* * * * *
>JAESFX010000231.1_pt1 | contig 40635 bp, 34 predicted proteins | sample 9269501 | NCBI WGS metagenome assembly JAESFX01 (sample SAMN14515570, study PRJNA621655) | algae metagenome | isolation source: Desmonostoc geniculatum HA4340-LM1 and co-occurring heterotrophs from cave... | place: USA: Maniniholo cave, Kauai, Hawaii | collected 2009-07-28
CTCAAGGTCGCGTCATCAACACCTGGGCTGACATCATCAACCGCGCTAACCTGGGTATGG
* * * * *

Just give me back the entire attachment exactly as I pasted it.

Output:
>JAESFX010000231.1_pt1 | contig 40635 bp, 34 predicted proteins | sample 9269501 | NCBI WGS metagenome assembly JAESFX01 (sample SAMN14515570, study PRJNA621655) | algae metagenome | isolation source: Desmonostoc geniculatum HA4340-LM1 and co-occurring heterotrophs from cave... | place: USA: Maniniholo cave, Kauai, Hawaii | collected 2009-07-28
CTCAAGGTCGCGTCATCAACACCTGGGCTGACATCATCAACCGCGCTAACCTGGGTATGG